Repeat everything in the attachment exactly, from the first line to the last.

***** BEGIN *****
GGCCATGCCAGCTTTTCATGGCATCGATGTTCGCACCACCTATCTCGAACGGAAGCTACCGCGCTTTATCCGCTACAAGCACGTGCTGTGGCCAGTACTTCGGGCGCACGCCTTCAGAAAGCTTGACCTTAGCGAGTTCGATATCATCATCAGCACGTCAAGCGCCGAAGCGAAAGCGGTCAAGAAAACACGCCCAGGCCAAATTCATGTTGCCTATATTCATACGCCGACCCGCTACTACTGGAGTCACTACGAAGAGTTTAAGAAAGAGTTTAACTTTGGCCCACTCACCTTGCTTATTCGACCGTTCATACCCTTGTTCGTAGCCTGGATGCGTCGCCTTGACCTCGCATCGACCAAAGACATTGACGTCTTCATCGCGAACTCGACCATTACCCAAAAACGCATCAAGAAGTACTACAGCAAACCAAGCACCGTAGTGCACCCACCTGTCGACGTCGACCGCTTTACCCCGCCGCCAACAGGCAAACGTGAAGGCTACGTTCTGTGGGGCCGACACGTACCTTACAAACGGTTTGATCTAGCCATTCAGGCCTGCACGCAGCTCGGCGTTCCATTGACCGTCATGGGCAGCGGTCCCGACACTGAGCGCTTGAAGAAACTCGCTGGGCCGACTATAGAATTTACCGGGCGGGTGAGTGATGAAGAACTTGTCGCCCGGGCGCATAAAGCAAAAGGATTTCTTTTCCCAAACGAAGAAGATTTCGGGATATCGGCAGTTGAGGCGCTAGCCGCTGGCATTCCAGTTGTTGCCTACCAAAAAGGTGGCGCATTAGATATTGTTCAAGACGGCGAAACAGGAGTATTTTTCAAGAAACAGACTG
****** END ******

GGCCATGCCAGCTTTTCATGGCATCGATGTTCGCACCACCTATCTCGAACGGAAGCTACCGCGCTTTATCCGCTACAAGCACGTGCTGTGGCCAGTACTTCGGGCGCACGCCTTCAGAAAGCTTGACCTTAGCGAGTTCGATATCATCATCAGCACGTCAAGCGCCGAAGCGAAAGCGGTCAAGAAAACACGCCCAGGCCAAATTCATGTTGCCTATATTCATACGCCGACCCGCTACTACTGGAGTCACTACGAAGAGTTTAAGAAAGAGTTTAACTTTGGCCCACTCACCTTGCTTATTCGACCGTTCATACCCTTGTTCGTAGCCTGGATGCGTCGCCTTGACCTCGCATCGACCAAAGACATTGACGTCTTCATCGCGAACTCGACCATTACCCAAAAACGCATCAAGAAGTACTACAGCAAACCAAGCACCGTAGTGCACCCACCTGTCGACGTCGACCGCTTTACCCCGCCGCCAACAGGCAAACGTGAAGGCTACGTTCTGTGGGGCCGACACGTACCTTACAAACGGTTTGATCTAGCCATTCAGGCCTGCACGCAGCTCGGCGTTCCATTGACCGTCATGGGCAGCGGTCCCGACACTGAGCGCTTGAAGAAACTCGCTGGGCCGACTATAGAATTTACCGGGCGGGTGAGTGATGAAGAACTTGTCGCCCGGGCGCATAAAGCAAAAGGATTTCTTTTCCCAAACGAAGAAGATTTCGGGATATCGGCAGTTGAGGCGCTAGCCGCTGGCATTCCAGTTGTTGCCTACCAAAAAGGTGGCGCATTAGATATTGTTCAAGACGGCGAAACAGGAGTATTTTTCAAGAAACAGACTG